Of course, I shall utterly ignore my own advice and continue to pontificate on the feel of 3 pages of a chapter in the middle of my novel, and polish them until I am happy with them even if I am still working on these few pages for another month or three. because when it comes down to it that’s what I do…

And for some reader, the chapter before that I think is perfect will be the ‘difficult’ one I have no doubt…

Anyway back to editing a thousand words that are driving me round the twist





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From Beyond: The Complete Lovecraftian#23

You don’t have to read much of ‘From Beyond’ to know you’re in the middle of Lovecraft country. If ever a passage screamed Lovecraft it is this one from the first page of the story…

What do we know,” he had said, “of the world and the universe about us? Our means of receiving impressions are absurdly few, and our notions of surrounding objects infinitely narrow. We see things only as we are constructed to see them, and can gain no idea of their absolute nature. With five feeble senses, we pretend to comprehend the boundlessly complex cosmos,…


From Beyond is one of those strange little stories which Lovecraft wrote early in his career, that didn’t get published until he had reached the apex of his fame in the later years when he’d reached an audience beyond the amateur press. While he never quite managed to earn a good living from his stories, he had at least gained a following that was consuming his work. Little wonder then that his back catalogue of dusty manuscripts began to find their way to the printed page. Works passed over when he was a complete unknown, he now had a market for, all be it fourteen years after ‘From Beyond’ was written. It does, however, beg the question… Given it was not good enough to publish in the amateur press in 1920, is it really worth reading now? Every writer, and I speak from experience, has the odd dusty manuscript kicking about that should never see the light of day. With this in mind, my expectations were not high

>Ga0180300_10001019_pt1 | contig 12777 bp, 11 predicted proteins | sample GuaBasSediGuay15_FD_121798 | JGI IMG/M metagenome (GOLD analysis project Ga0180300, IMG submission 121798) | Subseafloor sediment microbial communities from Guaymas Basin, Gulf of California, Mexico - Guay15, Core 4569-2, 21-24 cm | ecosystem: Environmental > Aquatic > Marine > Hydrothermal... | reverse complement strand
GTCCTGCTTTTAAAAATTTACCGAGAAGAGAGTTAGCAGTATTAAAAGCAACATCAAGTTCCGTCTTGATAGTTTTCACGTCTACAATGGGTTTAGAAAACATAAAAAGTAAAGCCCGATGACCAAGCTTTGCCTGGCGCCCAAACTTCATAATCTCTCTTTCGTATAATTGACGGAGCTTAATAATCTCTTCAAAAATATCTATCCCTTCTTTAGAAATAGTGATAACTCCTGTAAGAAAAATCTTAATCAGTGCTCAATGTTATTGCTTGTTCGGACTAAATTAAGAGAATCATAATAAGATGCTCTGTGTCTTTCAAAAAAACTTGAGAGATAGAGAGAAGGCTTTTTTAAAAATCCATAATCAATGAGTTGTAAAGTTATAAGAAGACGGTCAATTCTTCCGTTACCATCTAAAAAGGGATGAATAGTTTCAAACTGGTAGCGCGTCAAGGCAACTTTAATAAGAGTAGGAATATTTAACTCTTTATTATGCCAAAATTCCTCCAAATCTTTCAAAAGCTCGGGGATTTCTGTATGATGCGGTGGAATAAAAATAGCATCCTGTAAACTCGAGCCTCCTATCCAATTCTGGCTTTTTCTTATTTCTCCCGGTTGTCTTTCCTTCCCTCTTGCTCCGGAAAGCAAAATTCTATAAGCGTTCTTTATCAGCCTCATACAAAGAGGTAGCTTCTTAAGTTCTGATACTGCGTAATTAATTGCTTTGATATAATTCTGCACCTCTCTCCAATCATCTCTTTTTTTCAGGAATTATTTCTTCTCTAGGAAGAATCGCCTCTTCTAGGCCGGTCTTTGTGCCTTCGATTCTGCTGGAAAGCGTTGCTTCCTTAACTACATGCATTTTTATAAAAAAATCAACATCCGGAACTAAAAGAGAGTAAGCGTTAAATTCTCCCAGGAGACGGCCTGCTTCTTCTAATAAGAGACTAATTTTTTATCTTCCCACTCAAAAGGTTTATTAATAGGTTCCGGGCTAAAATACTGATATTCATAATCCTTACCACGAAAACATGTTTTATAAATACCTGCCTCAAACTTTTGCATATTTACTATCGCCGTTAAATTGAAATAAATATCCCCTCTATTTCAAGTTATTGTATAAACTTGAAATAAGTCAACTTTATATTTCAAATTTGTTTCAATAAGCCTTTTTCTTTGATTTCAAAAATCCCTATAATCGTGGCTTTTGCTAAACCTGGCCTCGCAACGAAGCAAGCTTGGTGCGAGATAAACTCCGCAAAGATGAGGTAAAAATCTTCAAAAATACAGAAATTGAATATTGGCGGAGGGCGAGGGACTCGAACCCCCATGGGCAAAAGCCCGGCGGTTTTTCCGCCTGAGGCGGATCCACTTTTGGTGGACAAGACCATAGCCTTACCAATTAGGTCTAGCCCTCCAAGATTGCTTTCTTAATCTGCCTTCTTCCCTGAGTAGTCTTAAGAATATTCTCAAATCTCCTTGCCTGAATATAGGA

Thankfully ‘From Beyond‘ is better than my expectations allowed, though not as much as I would have liked. It is also one that perhaps benefits more than other from the passage of time. The frontiers of 21st-century physics add a certain credence to words of the bard of Providence. We’re told now that the universe consists of over 80% dark matter. Of which we know next to nothing, beyond a reasonable bit of formulation that predicts its existence. Which is to say, there is far more stuff out there than we can actually observe…

Which is not to claim that Lovecraft predicted Dark Matter all the way back in 1920 as he tapped away with incessant loathing at his typewriter. (I don’t know why I always think of Lovecraft typing away with incessant loathing, it’s just always the image that comes to mind. That of a self-hating flagellant whom fingers bleed a little with each vowelless name he types with hateful resentment… but moving on.)  In fairness had Lovecraft predicted dark matter it would doubtless have been a far darker matter than the somewhat benign stuff physicist imagine. It is, however, moving beyond our mere human perceptions which this tale goes on to explore. As the narrators ‘friend’ the some what oddly named Crawford Tillinghast explains…

We shall see that at which dogs howl in the dark, and that at which cats prick up their ears after midnight. We shall see these things, and other things which no breathing creature has yet seen. We shall overleap time, space, and dimensions, and without bodily motion peer to the bottom of creation.’

Of course, this is Lovecraft, and once anyone starts talking about ‘seeing these things‘ things predictably go down hill from there. Indeed there is a wonderfully grotesque description of Crawford Tillinghast at the start of the tale, which suggests quite strongly things have been going down hill in the sanity department among other for him for quite a while. Which does make you wonder why the narrator was so keen to follow him up to his attic to see the strange machine that Tillinghast had spent the last few months perfecting… But then what else would the narrator of a Lovecraft story do when faced with a dark staircase, a decaying friend with sanity issues and a strange machine that allows you to see ‘beyond our mortal senses‘. Which is exactly what the machine does, and then some. Strange worlds open up around the narrator, strange world with strange things lurking all around us, just beyond our meagre senses…